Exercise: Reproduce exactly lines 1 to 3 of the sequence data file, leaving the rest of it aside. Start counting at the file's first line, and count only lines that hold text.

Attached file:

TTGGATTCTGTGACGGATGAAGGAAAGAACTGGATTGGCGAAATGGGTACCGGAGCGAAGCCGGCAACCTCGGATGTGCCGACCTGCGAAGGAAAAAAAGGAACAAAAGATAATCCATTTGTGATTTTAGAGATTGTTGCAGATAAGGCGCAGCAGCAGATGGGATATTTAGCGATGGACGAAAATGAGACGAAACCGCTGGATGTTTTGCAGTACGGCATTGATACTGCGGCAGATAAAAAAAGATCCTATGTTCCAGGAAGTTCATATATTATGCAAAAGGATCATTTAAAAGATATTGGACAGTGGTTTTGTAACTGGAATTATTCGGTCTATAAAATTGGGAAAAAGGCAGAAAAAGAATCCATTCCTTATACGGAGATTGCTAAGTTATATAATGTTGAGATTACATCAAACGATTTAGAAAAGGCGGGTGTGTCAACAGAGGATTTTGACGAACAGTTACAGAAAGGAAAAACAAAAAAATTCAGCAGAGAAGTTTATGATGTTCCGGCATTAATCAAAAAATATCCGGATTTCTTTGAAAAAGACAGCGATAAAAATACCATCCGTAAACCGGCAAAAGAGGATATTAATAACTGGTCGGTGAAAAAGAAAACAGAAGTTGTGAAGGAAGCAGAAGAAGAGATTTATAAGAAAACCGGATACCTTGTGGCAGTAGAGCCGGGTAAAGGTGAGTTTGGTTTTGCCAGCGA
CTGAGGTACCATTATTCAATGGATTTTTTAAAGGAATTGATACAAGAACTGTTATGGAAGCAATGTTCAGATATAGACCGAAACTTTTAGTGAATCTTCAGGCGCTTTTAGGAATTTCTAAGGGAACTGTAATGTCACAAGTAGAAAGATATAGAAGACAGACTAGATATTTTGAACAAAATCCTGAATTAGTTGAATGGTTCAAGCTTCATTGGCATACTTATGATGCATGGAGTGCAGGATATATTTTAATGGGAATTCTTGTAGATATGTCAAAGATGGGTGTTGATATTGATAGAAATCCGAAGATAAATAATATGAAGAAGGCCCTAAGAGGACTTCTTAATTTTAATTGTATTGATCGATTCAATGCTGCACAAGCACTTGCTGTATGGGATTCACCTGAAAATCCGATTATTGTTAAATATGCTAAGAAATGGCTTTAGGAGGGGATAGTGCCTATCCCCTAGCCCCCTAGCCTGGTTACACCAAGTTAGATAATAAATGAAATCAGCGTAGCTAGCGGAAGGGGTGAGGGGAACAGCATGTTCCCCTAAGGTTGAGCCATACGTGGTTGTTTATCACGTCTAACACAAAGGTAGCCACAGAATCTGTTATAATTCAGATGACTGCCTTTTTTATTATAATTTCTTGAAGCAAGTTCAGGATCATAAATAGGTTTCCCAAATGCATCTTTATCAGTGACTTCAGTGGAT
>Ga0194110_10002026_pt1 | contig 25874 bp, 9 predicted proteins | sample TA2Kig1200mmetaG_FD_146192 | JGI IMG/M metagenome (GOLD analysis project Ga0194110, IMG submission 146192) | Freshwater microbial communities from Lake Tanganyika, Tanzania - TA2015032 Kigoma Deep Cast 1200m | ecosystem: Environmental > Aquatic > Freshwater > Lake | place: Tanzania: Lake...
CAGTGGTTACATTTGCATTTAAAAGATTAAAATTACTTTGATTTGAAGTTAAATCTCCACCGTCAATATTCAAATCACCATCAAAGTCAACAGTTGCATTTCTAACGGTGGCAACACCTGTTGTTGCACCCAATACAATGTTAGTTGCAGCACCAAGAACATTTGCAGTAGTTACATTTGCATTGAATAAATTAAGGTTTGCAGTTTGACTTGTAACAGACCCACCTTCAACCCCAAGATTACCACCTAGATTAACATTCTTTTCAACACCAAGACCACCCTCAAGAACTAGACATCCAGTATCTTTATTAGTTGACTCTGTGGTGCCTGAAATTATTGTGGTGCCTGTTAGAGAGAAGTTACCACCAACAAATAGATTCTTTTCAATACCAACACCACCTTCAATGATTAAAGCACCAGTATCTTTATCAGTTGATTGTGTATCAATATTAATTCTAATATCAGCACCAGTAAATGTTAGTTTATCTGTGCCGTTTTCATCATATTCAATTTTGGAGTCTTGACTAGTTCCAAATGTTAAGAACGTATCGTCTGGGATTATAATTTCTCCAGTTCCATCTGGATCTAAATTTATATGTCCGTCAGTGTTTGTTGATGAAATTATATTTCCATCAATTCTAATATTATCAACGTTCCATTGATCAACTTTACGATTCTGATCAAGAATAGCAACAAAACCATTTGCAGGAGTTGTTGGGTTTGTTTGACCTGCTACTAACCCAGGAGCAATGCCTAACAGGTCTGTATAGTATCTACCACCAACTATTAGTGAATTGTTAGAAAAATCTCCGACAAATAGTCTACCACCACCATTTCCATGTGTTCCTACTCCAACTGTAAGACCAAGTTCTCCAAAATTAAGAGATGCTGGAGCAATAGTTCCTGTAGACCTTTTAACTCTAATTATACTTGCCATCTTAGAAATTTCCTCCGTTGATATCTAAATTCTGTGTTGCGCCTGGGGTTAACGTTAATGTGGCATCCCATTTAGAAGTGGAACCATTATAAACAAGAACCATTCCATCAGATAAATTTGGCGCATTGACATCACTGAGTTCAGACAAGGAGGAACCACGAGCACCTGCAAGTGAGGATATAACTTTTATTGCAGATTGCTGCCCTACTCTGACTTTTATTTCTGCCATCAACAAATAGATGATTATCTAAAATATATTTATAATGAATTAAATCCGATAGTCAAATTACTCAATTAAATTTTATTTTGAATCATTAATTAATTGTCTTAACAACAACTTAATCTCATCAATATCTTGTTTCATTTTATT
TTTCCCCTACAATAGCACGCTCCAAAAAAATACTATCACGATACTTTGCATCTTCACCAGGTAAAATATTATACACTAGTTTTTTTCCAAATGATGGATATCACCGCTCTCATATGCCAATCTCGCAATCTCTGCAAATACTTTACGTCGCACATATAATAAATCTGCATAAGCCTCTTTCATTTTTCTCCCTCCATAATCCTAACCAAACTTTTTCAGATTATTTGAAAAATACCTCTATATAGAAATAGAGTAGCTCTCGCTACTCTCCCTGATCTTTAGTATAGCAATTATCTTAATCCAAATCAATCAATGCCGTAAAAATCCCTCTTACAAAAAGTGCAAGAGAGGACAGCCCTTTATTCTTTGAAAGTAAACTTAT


TTGGATTCTGTGACGGATGAAGGAAAGAACTGGATTGGCGAAATGGGTACCGGAGCGAAGCCGGCAACCTCGGATGTGCCGACCTGCGAAGGAAAAAAAGGAACAAAAGATAATCCATTTGTGATTTTAGAGATTGTTGCAGATAAGGCGCAGCAGCAGATGGGATATTTAGCGATGGACGAAAATGAGACGAAACCGCTGGATGTTTTGCAGTACGGCATTGATACTGCGGCAGATAAAAAAAGATCCTATGTTCCAGGAAGTTCATATATTATGCAAAAGGATCATTTAAAAGATATTGGACAGTGGTTTTGTAACTGGAATTATTCGGTCTATAAAATTGGGAAAAAGGCAGAAAAAGAATCCATTCCTTATACGGAGATTGCTAAGTTATATAATGTTGAGATTACATCAAACGATTTAGAAAAGGCGGGTGTGTCAACAGAGGATTTTGACGAACAGTTACAGAAAGGAAAAACAAAAAAATTCAGCAGAGAAGTTTATGATGTTCCGGCATTAATCAAAAAATATCCGGATTTCTTTGAAAAAGACAGCGATAAAAATACCATCCGTAAACCGGCAAAAGAGGATATTAATAACTGGTCGGTGAAAAAGAAAACAGAAGTTGTGAAGGAAGCAGAAGAAGAGATTTATAAGAAAACCGGATACCTTGTGGCAGTAGAGCCGGGTAAAGGTGAGTTTGGTTTTGCCAGCGA
CTGAGGTACCATTATTCAATGGATTTTTTAAAGGAATTGATACAAGAACTGTTATGGAAGCAATGTTCAGATATAGACCGAAACTTTTAGTGAATCTTCAGGCGCTTTTAGGAATTTCTAAGGGAACTGTAATGTCACAAGTAGAAAGATATAGAAGACAGACTAGATATTTTGAACAAAATCCTGAATTAGTTGAATGGTTCAAGCTTCATTGGCATACTTATGATGCATGGAGTGCAGGATATATTTTAATGGGAATTCTTGTAGATATGTCAAAGATGGGTGTTGATATTGATAGAAATCCGAAGATAAATAATATGAAGAAGGCCCTAAGAGGACTTCTTAATTTTAATTGTATTGATCGATTCAATGCTGCACAAGCACTTGCTGTATGGGATTCACCTGAAAATCCGATTATTGTTAAATATGCTAAGAAATGGCTTTAGGAGGGGATAGTGCCTATCCCCTAGCCCCCTAGCCTGGTTACACCAAGTTAGATAATAAATGAAATCAGCGTAGCTAGCGGAAGGGGTGAGGGGAACAGCATGTTCCCCTAAGGTTGAGCCATACGTGGTTGTTTATCACGTCTAACACAAAGGTAGCCACAGAATCTGTTATAATTCAGATGACTGCCTTTTTTATTATAATTTCTTGAAGCAAGTTCAGGATCATAAATAGGTTTCCCAAATGCATCTTTATCAGTGACTTCAGTGGAT
>Ga0194110_10002026_pt1 | contig 25874 bp, 9 predicted proteins | sample TA2Kig1200mmetaG_FD_146192 | JGI IMG/M metagenome (GOLD analysis project Ga0194110, IMG submission 146192) | Freshwater microbial communities from Lake Tanganyika, Tanzania - TA2015032 Kigoma Deep Cast 1200m | ecosystem: Environmental > Aquatic > Freshwater > Lake | place: Tanzania: Lake...